How Belief Works

WHY DO WE BELIEVE WHAT WE BELIEVE?

How Belief Works is an ongoing series of articles on the psychology of belief that's best read in sequence.

It might seem obvious why we believe what we believe. We believe something because we've assessed that it's true – however brief, faulty, emotional or credulous our assessment was. But this understanding of how beliefs form is fatally logically flawed. To see why, consider first the difference between claim X and the claim X is true.

Claim X versus the claim X is true

Compare these two sentences:

2 can seem to be just a different wording of 1. That is, 1 and 2 can seem to be making the same claim.

But whereas 1 is making a claim about simply the current weather, 2 is making a claim about a claim about the current weather.

Diagram illustrating the difference between what 1 and 2 are about

So 1 and 2 are actually making different claims that merely imply each other. That is, if it’s raining then the claim It’s raining is true, and vice versa.

If two sentences are different wordings of the same claim, then, by definition, their content is the same. And if the content of two sentences is the same, then, by definition, neither sentence will refer to something that the other doesn’t refer to. But whereas 2 refers to the claim It’s raining, 1 doesn’t. That is, 1 makes, rather than refers to, the claim It's raining. Also, 2, unlike 1, refers to the concept of truth, and thereby also, unlike 1, to the relationship between the claim It’s raining and reality.

2 can be slightly reworded as follows:

The claim It’s raining is a true claim.

And it should now be even more apparent that 1 and 2 are making different claims that merely imply each other. That is, if it’s raining then the claim It’s raining is a true claim, and vice versa.

So 2 is merely implicitly making the claim that 1 is making.

2 can seem to be just a different wording of 1 because the claim made by 1 follows so obviously from the claim made by 2 that we can fail to notice the very basic logical step separating these claims.

The following two sentences are two more alternative wordings of 2:

It’s true that it’s raining.

The truth is that it’s raining.

Given that they don't use the wording 'the claim It's raining' they might seem to be referring to simply the current weather, rather than to a claim about the current weather, and so to actually be different wordings of 1.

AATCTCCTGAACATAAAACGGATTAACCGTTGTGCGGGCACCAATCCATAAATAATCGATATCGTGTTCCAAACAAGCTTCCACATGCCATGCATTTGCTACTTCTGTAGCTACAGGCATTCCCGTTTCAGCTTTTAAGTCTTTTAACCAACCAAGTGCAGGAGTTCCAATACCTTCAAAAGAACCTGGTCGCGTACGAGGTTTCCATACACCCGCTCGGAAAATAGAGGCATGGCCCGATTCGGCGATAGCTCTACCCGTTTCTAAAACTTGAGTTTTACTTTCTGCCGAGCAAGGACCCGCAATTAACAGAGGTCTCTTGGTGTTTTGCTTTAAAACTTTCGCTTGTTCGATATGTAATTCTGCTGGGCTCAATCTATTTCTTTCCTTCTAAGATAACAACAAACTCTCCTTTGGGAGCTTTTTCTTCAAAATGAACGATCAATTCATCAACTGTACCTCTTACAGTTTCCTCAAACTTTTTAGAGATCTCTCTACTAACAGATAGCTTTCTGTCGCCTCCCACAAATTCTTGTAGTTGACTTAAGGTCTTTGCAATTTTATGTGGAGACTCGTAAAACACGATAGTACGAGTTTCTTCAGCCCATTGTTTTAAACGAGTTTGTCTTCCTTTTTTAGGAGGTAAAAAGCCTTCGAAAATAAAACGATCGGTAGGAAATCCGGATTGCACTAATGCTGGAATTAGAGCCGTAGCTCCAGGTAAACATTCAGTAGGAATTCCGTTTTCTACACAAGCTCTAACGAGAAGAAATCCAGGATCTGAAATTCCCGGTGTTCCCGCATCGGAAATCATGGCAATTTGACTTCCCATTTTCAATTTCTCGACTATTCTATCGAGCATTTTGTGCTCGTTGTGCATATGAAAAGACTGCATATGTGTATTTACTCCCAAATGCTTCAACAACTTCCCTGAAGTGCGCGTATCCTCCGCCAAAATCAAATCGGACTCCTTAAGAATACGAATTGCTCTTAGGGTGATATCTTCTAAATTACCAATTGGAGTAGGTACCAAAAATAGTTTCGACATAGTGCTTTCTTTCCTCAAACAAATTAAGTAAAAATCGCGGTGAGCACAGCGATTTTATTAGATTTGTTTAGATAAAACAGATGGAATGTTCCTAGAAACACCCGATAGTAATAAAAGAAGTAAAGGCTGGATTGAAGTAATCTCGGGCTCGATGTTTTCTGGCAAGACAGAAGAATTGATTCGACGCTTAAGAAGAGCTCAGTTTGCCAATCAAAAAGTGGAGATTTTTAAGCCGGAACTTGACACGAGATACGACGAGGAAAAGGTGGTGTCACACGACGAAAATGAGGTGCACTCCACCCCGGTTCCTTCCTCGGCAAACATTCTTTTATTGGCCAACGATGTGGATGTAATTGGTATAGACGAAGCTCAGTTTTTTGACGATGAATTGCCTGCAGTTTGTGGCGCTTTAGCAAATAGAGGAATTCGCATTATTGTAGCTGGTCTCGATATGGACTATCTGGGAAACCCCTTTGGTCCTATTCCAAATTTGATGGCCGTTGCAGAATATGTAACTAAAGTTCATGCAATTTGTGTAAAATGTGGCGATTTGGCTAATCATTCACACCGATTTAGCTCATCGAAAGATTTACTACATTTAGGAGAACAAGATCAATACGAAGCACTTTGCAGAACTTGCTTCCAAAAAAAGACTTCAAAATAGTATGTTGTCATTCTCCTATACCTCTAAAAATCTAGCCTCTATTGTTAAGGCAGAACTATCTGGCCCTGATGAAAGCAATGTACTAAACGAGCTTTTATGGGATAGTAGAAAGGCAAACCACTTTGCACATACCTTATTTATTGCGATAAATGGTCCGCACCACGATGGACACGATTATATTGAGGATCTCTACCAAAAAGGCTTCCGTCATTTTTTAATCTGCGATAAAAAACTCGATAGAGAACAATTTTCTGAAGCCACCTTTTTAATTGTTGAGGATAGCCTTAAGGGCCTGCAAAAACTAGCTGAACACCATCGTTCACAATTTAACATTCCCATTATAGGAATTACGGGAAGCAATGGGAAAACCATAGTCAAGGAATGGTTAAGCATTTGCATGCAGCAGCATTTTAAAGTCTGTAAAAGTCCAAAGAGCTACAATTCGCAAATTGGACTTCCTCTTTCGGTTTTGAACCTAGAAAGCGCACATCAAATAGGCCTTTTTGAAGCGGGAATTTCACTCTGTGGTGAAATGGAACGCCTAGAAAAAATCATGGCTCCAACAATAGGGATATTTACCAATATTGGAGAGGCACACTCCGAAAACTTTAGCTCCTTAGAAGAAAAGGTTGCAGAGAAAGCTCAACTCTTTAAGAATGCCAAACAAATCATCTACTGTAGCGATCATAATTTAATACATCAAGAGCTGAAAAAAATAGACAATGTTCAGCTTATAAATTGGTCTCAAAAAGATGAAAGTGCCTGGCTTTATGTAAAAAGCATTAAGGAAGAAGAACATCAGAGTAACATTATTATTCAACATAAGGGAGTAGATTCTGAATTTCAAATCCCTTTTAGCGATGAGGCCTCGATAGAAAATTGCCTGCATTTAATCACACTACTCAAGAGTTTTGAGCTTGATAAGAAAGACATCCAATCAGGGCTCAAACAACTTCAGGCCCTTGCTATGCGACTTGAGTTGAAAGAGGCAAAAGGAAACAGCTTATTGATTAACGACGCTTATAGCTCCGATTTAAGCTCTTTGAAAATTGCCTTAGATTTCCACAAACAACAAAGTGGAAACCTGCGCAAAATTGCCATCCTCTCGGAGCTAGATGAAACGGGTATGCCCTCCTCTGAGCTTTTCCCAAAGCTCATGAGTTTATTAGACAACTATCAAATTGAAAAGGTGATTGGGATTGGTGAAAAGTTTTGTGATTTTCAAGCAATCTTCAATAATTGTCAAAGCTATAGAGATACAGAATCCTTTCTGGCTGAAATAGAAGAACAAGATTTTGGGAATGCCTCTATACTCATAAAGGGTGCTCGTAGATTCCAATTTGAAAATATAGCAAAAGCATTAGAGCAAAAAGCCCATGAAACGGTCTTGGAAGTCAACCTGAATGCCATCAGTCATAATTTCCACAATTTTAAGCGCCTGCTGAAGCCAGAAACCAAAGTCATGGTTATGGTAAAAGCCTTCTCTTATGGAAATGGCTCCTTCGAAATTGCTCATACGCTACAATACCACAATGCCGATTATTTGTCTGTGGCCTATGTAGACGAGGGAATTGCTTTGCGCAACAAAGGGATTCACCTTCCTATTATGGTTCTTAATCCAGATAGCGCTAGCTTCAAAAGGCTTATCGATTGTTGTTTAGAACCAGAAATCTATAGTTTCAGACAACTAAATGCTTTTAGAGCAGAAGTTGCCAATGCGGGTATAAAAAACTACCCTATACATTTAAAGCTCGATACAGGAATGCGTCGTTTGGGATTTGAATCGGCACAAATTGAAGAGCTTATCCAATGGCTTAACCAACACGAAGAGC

However, unlike 1, they refer to the concept of truth. And this concept concerns a claim – specifically, a claim matching reality. The term true belief can either mean belief of a true claim – which is a belief as in believing something – or a true claim that’s believed – which is a belief as in something believed.

So when we say ‘It’s true that…’ or ‘The truth is that…’ we’re saying that the claim made by the subsequent words is a true claim. Therefore the above two sentences are actually both referring to the claim It’s raining. That is, they’re both asserting that the claim It’s raining is a true claim, as 2 does, even though they don’t explicitly refer to the claim It’s raining as a claim, as 2 does.

The difference between the claims made by 1 and 2 of course applies to any claim, X, and the claim X is true. So claim X isn’t in itself the claim that X is true, and vice versa. Instead, each claim merely implies the other.

Now consider our belief of claim X and of the claim X is true.

Belief X versus the belief X is true

Belief of one claim is by definition a different belief from belief of a different claim. So, given that the claims made by sentences 1 and 2 are different claims that merely imply each other, our belief of them are by definition different beliefs that merely imply each other. That is, if we believe that it’s raining then we’d conclude, and thereby believe, that the claim It’s raining is a true claim. And, conversely, if we believe that the claim It’s raining is a true claim then we also believe that it’s raining.

But our belief of these two claims can seem to be the same belief because, again, the claims follow so obviously from each other that we can fail to notice the very basic logical step separating them.

The difference between our belief of these two claims of course applies to our belief of any claim, X, and the claim X is true. So believing X isn’t in itself believing that X is true, and vice versa. Instead, believing X merely implies that we’d conclude, and thereby believe, that X is true, and believing that X is true merely implies that we believe X.

The true relationship between assessing that claim X is true and believing X